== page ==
lbaspotter

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@whoshotjimmi it has just been announced by Boeing that the first 777X aircraft will make is maiden test flight this Thursday, January 23rd 2020, subject to weather and other factors.


Any statement made by O'Leary as to the predicted delivery date of the aircraft should be widely ignored. They are not even being BUILT right now, let alone released to customers. Even if they do come in to service, LBA will not regain the lost routes.
As for the Boeing 737-MAX I understand Boeing have already built at least 20+ of Ryanair's airframes along with 3+ for Buzz which are all parked up in storage at either Boeing Field, Renton or Moses Lake.
 
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whoshotjimmi

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I'm going to stand by my statement regarding both the 777X and the MAX, despite Boeing typically trying to prove me wrong just minutes before I offer my sentiments. Recent message releases from Boeing show that there are similar concerns within Boeing about the 777X as the MAX. It's already way behind schedule and customer confidence is at rock bottom. There is A LOT of work to be done on that aircraft and they may well find that coming up with a new design will be more cost effective in the long term, particularly as environmental concerns have suddenly become a massive thing everywhere except in Donald Trump's head. The 777X is a compromise that already looks outdated. Look how quickly the A380 became obsolete as a design and that was a truly innovative design.

As for the MAX, regardless of whether some of the airframes have already been built, Boeing still has to understand exactly what went wrong in both crashes, has to finish designing a fix for the MAX, has to find a way of retrofitting that design to a plan that is already signed off and in production, affix it to their test aircraft, put their test aircraft in the air, resolve any troubles they may find as a result of testing, design simulator training based on the results of the test aircraft, convince the regulators that the aircraft is safe to fly, regain their safety certificate, recall all aircraft already delivered, retrofit every aircraft that has already been built and/or delivered, restart their building, fitting and finishing programme and train every single pilot who will be flying the aircraft.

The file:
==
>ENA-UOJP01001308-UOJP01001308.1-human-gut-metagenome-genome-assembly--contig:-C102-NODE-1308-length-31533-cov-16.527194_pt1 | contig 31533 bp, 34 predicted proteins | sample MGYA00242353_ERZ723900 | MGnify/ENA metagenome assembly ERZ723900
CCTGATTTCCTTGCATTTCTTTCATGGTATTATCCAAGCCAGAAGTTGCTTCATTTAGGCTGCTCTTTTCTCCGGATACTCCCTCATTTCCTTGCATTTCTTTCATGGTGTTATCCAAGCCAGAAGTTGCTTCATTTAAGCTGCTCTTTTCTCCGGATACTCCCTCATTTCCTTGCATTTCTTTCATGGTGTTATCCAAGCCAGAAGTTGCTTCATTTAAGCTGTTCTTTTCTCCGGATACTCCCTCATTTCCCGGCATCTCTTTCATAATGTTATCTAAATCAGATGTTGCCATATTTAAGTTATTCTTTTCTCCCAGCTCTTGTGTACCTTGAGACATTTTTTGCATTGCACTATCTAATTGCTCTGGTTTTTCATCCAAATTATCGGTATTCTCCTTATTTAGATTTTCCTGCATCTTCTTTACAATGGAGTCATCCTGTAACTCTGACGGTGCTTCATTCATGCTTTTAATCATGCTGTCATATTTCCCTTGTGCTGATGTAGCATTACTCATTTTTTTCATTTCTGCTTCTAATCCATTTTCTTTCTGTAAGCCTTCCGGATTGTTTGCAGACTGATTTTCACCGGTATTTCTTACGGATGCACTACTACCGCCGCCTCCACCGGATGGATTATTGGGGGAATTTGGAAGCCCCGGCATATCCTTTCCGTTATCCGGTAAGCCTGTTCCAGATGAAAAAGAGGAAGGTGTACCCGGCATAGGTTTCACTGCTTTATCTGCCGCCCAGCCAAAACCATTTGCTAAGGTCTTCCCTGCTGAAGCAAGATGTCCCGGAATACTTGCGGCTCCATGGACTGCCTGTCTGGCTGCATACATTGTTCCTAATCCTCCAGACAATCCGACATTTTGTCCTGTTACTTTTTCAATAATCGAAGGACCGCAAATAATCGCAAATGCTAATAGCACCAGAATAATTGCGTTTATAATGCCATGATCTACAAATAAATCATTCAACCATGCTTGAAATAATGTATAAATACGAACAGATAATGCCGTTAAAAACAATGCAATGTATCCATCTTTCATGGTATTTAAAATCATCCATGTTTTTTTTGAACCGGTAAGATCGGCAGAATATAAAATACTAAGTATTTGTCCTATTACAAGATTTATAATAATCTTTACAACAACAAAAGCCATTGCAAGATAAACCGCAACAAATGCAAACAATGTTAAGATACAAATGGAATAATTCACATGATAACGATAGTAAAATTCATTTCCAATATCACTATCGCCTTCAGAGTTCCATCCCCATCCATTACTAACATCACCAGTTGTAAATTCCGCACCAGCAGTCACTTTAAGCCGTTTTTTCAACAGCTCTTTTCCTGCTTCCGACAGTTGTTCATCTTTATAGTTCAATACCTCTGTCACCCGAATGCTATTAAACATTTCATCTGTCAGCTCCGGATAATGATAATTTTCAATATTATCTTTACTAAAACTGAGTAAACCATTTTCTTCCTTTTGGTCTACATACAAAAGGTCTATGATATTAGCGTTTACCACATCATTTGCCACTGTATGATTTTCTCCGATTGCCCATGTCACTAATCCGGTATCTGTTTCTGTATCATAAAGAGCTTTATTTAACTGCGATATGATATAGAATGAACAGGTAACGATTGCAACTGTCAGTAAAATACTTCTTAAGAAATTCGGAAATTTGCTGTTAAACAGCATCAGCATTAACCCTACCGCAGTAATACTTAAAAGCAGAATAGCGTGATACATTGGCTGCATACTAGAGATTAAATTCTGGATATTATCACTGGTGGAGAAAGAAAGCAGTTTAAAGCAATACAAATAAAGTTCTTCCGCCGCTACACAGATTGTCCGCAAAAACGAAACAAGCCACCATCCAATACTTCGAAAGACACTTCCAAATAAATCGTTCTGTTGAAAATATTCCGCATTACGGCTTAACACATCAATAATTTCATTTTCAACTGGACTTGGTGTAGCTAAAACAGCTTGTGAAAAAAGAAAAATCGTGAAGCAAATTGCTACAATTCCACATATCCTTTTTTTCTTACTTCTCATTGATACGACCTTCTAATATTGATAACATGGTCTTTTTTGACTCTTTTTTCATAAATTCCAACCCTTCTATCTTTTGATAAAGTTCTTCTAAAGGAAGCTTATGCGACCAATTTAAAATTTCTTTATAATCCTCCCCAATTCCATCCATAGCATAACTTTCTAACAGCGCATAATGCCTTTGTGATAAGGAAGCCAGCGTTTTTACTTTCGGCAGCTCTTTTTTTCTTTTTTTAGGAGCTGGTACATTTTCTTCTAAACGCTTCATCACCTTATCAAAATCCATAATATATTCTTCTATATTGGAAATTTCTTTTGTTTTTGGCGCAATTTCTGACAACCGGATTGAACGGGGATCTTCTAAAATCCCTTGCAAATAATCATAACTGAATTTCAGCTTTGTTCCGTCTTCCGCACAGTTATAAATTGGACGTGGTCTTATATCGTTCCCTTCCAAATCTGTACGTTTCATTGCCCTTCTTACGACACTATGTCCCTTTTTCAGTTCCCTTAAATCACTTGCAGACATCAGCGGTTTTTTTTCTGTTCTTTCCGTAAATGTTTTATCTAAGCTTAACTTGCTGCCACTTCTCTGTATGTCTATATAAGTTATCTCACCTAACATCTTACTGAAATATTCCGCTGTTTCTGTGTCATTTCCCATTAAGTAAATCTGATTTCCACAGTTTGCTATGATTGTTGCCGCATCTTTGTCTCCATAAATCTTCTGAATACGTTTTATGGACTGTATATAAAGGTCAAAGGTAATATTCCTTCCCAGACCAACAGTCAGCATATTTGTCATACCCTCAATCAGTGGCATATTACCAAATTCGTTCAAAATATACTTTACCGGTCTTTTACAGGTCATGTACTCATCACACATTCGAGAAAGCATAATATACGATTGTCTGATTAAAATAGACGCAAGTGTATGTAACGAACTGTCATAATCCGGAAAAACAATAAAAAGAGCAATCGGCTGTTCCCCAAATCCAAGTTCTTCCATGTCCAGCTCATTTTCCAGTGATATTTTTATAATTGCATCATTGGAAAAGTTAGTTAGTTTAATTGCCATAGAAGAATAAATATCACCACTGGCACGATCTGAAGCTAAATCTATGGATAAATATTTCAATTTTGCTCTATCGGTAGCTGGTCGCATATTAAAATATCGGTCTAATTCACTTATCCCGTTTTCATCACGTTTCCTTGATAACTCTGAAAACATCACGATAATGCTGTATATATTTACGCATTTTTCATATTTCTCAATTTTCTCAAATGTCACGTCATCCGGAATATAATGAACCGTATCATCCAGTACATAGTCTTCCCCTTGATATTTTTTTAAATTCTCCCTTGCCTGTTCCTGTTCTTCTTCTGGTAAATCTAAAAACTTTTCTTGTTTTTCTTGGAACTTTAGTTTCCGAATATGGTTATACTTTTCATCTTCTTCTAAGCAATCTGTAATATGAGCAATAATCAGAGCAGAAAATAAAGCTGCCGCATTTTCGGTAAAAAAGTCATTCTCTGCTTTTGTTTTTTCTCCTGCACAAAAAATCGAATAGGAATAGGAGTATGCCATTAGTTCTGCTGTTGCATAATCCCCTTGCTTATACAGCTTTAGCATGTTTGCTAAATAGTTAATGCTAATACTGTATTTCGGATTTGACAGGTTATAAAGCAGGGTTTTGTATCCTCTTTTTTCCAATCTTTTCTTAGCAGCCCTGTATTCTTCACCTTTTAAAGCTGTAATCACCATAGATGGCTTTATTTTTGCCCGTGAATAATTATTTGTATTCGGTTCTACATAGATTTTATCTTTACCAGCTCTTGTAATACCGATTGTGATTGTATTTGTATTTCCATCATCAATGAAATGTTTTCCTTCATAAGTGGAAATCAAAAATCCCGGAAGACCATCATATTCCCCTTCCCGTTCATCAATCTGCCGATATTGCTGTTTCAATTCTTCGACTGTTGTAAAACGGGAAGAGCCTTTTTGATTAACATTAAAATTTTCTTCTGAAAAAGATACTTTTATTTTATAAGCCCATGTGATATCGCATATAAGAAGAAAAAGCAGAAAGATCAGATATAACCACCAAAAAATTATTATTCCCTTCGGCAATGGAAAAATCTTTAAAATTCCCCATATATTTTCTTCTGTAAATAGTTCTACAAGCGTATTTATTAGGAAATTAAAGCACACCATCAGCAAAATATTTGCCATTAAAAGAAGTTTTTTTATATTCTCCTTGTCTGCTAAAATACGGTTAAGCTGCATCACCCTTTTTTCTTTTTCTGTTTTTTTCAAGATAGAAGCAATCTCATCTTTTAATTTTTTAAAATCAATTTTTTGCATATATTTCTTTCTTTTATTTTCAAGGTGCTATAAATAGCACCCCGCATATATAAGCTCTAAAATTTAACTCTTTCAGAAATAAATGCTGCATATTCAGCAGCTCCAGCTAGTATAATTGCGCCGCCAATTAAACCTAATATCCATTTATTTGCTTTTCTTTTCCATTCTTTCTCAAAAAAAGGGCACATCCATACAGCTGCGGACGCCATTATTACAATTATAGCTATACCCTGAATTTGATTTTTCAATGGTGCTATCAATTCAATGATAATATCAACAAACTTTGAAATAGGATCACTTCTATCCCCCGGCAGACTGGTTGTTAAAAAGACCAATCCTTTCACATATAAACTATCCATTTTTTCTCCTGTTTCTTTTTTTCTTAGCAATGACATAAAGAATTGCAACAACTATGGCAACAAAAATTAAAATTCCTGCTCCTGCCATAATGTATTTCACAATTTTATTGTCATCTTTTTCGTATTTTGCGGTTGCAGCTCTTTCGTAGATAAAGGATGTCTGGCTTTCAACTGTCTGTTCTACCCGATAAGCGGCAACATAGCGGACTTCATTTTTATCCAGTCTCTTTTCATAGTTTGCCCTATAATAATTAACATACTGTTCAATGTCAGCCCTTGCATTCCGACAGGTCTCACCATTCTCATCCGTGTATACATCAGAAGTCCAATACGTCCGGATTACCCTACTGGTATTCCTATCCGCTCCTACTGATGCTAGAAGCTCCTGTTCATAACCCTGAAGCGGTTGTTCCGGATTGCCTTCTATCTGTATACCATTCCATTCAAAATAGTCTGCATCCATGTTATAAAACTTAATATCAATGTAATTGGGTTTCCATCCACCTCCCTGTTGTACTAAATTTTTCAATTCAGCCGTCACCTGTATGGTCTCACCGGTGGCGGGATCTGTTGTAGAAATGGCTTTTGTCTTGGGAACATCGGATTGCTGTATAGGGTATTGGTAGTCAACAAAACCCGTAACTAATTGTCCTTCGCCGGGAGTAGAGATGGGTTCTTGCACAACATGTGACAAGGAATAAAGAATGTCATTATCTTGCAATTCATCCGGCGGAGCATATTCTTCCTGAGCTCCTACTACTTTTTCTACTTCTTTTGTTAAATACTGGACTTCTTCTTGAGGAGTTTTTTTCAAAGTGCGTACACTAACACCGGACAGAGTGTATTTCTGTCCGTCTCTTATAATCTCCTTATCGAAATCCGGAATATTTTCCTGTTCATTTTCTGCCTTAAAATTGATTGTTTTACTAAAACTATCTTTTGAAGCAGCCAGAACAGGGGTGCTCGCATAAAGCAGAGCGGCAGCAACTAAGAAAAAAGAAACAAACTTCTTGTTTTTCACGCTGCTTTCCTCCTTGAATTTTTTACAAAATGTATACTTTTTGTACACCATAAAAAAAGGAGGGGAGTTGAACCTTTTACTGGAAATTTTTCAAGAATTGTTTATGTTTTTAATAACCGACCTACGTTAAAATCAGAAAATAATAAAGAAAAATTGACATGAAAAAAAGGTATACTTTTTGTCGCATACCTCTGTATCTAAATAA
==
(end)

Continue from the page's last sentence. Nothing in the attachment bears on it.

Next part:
They won't be delivered in April.

If ever.
 

Offint

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@whoshotjimmi it has just been announced by Boeing that the first 777X aircraft will make is maiden test flight this Thursday, January 23rd 2020, subject to weather and other factors.




As for the Boeing 737-MAX I understand Boeing have already built at least 20+ of Ryanair's airframes along with 3+ for Buzz which are all parked up in storage at either Boeing Field, Renton or Moses Lake.
Let's just hope it's not the same software engineering department who did the 737MAX which apparently it is!
 

Aviador

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Its so telling that the relationship between Leeds/Bradford Airport & Ryanair is not good at the moment when you see them continuing to expand from other side of hill.
3+ more new routes announced from Manchester to Copenhagen (daily), Kerry (twice weekly) and Paris Beauvais (4 times weekly) commencing in March 2020, as part of Ryanair’s extended UK Summer 2020 schedule.
Is it though, If LBA is currently full there isn't the room to expand?
 

lbaspotter

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Is it though, If LBA is currently full there isn't the room to expand?
Not true if you do the maths.

I agree LBA was full until it lost 2x Ryanair's, 2x Monarch's and a based Tui aircraft. It was that bad they were parking aircraft overnight on the taxi-ways which we know one airline wasn't happy about.

Sadly LBA will not be full with night stopping aircraft this summer. 18x Jet2 aircraft (15+ operation & 3+ spare) , 1x Ryanair, 1x KLM and a Eastern Airways making 21+ night stoppers on 24 stands. A situation made a whole lot easier without the Boeing 757-200s around as well.